Thursday, October 16, 2014

Glenn Curtiss in Chicago -- October 16, 1909

Glenn Curtiss
On this date in 1909, for the first time in Chicago an airplane lifted off the ground.  It was a big year in the city, a year that began the re-making of its image with the publication of the Chicago Plan of 1909, but in the middle of October 2,000 Chicagoans focused their attention on pilot Glenn Curtiss as he prepared to lift off from the grounds of the Hawthorne Park racetrack on Cicero Avenue between Thirty-Fifth Street and Pershing Road.

Just six years after Wilbur and Orville Wright flew 852 feet at Kitty Hawk, Curtiss, another guy who had started out tinkering with bicycles, was travelling the country, demonstrating the versatility and promise of the airplane. 

Glenn Curtiss was a remarkable guy.  In 1907 he mounted a V-8 engine on a bicycle frame and managed to set a land-speed record of 136.3 miles-per-hour. 

Did I mention that was 1907?

Would you go 136 m.p.h. on this machine?  Glenn Curtiss did in 1907.
Just aa year after the Wrights took off, Curtiss was supplying dirigible manufacturers with engines for their machines.  After the Wrights passed on a proposition by Scientific American magazine, an offer that included a $25,000 prize to the first aviator who could keep a plane in the air for one kilometer, Curtis flew 1.6 kilometers on July 4, 1908. []

A year later he flew 10 kilometers in 16 minutes to win a racing trophy in France.  The next year he flew from Albany to New York City in a plane equipped with a 50-horsepower, 8-cylinder engine and won a $10,000 prize offered by newspaperman Joseph Pulitzer.  On the trip he averaged 52 miles an hour.  []  He wasn’t done.  In January of 1911 he landed a plane on the deck of the cruiser Pennsylvania in San Francisco harbor.  A few days later he made the first successful takeoff from water. 

Today almost no one has heard of him.

He was the center of attention on that October day in Chicago, though.  A heavy northwest wind had been buffeting the area throughout the day, and it was questionable whether Curtiss would be able to take off at all, so the crowd contented itself with watching five- and ten-mile motorcycle races.  In one of those races a motorcyclist turned a 56-second mile.  A mile a minute!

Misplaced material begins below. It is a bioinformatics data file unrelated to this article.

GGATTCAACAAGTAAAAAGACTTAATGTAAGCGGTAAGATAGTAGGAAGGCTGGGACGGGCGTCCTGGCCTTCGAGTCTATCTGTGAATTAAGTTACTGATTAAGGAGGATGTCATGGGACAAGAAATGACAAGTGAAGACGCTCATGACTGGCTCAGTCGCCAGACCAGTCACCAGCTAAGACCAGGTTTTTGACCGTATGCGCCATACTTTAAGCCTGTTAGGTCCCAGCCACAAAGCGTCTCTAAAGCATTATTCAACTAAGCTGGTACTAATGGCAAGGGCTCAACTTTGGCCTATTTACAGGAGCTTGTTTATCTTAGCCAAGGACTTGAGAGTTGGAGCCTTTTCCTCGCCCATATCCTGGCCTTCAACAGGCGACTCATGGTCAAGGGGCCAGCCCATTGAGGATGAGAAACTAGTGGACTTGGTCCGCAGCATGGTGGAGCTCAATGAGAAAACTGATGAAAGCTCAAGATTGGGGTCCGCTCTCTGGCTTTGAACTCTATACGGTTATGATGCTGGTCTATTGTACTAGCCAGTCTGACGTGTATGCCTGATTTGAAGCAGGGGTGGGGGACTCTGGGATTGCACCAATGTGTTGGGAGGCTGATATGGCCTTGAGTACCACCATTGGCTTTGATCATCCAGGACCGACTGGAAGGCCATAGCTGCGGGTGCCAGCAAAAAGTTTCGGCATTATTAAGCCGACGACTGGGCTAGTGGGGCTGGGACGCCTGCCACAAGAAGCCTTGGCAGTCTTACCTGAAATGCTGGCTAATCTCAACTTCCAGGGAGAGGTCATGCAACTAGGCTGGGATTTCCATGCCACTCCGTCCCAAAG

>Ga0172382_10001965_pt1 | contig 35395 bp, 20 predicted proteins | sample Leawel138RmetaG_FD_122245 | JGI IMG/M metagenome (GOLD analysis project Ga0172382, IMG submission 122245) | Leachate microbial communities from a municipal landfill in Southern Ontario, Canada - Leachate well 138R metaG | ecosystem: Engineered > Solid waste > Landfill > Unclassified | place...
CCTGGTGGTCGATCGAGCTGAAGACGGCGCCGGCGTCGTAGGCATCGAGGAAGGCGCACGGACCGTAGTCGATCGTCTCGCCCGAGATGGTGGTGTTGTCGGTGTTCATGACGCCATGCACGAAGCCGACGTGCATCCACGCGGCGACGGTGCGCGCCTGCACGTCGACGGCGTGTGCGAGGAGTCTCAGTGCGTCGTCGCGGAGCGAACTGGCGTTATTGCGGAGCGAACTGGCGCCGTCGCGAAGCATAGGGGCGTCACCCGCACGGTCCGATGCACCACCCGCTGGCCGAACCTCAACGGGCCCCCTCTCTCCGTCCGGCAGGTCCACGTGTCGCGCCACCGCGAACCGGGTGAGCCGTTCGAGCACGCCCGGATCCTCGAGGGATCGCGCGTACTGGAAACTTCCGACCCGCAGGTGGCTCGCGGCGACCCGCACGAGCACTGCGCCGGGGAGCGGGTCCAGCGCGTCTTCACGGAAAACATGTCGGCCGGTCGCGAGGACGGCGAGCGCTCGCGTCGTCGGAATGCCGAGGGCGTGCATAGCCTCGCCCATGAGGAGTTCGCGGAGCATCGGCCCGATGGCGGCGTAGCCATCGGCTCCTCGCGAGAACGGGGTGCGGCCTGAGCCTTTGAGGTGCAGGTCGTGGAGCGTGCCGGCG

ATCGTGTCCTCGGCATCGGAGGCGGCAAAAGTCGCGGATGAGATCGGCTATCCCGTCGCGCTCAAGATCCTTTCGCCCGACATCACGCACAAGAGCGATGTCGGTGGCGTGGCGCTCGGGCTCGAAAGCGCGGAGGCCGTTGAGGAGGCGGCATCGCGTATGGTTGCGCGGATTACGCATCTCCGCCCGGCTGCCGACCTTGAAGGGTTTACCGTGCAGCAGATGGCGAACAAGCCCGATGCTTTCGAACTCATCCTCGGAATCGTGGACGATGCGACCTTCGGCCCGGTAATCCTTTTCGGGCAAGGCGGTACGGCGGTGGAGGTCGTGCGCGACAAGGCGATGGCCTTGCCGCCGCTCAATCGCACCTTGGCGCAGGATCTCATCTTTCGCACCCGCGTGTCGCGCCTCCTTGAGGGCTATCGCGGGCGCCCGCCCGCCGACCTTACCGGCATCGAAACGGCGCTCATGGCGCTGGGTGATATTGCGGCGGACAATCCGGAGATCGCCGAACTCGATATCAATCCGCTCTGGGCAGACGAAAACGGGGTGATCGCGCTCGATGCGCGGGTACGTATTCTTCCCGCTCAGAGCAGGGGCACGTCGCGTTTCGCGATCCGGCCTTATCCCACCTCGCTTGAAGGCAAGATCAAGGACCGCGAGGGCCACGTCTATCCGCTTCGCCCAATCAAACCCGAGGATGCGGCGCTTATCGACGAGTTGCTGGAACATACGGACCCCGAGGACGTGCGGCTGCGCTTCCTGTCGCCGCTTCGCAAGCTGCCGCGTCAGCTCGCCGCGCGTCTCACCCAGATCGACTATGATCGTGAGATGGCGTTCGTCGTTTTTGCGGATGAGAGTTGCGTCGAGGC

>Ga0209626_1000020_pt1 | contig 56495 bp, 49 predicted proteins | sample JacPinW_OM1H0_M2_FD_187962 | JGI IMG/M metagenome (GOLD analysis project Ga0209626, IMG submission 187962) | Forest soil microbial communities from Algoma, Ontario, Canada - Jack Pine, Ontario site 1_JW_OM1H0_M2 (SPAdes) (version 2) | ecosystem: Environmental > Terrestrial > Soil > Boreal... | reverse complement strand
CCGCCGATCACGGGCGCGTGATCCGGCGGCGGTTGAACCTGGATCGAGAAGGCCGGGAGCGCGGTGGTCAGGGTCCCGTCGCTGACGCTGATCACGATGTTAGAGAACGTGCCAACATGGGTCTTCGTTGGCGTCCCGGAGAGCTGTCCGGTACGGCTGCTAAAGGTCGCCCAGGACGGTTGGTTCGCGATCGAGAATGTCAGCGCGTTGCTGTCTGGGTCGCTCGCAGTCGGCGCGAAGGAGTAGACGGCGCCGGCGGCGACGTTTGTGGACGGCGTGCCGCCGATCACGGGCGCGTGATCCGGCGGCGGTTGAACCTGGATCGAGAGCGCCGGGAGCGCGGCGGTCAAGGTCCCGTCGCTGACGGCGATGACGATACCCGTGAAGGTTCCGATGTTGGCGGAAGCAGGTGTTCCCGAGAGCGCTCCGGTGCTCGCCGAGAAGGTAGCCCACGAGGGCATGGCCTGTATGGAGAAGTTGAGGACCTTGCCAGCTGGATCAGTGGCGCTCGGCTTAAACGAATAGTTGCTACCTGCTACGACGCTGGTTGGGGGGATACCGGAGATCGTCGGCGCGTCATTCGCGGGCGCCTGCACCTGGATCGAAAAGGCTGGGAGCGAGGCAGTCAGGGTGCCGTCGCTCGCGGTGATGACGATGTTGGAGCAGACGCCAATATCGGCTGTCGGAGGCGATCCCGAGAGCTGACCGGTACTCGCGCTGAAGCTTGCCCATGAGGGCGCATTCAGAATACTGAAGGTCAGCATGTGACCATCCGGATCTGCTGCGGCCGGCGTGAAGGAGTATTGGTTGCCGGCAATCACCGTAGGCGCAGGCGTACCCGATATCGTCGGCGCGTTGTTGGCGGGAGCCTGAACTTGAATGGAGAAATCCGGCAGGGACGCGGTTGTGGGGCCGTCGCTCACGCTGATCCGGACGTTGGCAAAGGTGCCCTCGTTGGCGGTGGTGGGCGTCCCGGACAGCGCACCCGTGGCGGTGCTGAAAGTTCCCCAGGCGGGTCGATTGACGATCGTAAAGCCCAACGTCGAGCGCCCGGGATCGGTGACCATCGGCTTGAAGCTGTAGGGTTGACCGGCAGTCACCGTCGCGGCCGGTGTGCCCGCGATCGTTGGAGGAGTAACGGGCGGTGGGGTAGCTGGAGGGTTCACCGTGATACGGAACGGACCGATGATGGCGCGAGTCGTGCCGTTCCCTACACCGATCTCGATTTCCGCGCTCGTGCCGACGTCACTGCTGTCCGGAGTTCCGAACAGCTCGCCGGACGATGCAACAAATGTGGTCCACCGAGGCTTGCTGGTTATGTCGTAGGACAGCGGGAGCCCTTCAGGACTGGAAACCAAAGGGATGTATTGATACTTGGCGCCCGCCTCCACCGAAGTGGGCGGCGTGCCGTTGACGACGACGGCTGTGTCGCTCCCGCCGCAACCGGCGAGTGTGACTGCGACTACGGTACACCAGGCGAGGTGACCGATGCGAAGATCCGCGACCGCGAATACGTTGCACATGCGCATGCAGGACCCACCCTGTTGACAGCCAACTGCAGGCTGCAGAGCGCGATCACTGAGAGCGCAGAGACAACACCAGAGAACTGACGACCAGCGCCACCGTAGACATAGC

Finally, though, just before 5 o’clock it was announced that Curtiss would attempt to take off before he lost the light of day.

“After a fist tryout the engine was started . . . Curtiss leaped into his seat, pulled the lever, and the machine slid forward,” The Tribune reported.  “It gathered speed, and, when after traversing about 200 feet it rose smoothly into the air, there was an audible gasp – and then a roar of cheers as the strange bird passed almost directly over the crowd, wheeled a bit to the left, and, after wavering a trifle over a small pond in the field, sank gradually to the earth.”

Glenn Curtiss at the controls in 1908.  (Glenn Curtiss Museum)
The whole thing lasted forty seconds, covered “a trifle over a quarter of a mile” at a height of sixty feet.  Curtiss tried again ten minutes later, but he aborted the attempt, saying that he did not dare complete the takeoff since he could only see a few yards ahead.  “I do not like to go away from Chicago without making a good flight,” he said.  “If Sunday’s weather is no better than today’s I may stay over until Monday, although I have an engagement in Detroit that evening.”

He must have felt that time was passing by quickly, and he was probably right to think that .  On July 22, 1930 he was admitted to Buffalo General Hospital for a routine appendectomy.  The next day the man who is known as the “father of naval aviation” was dead at the age of 52.

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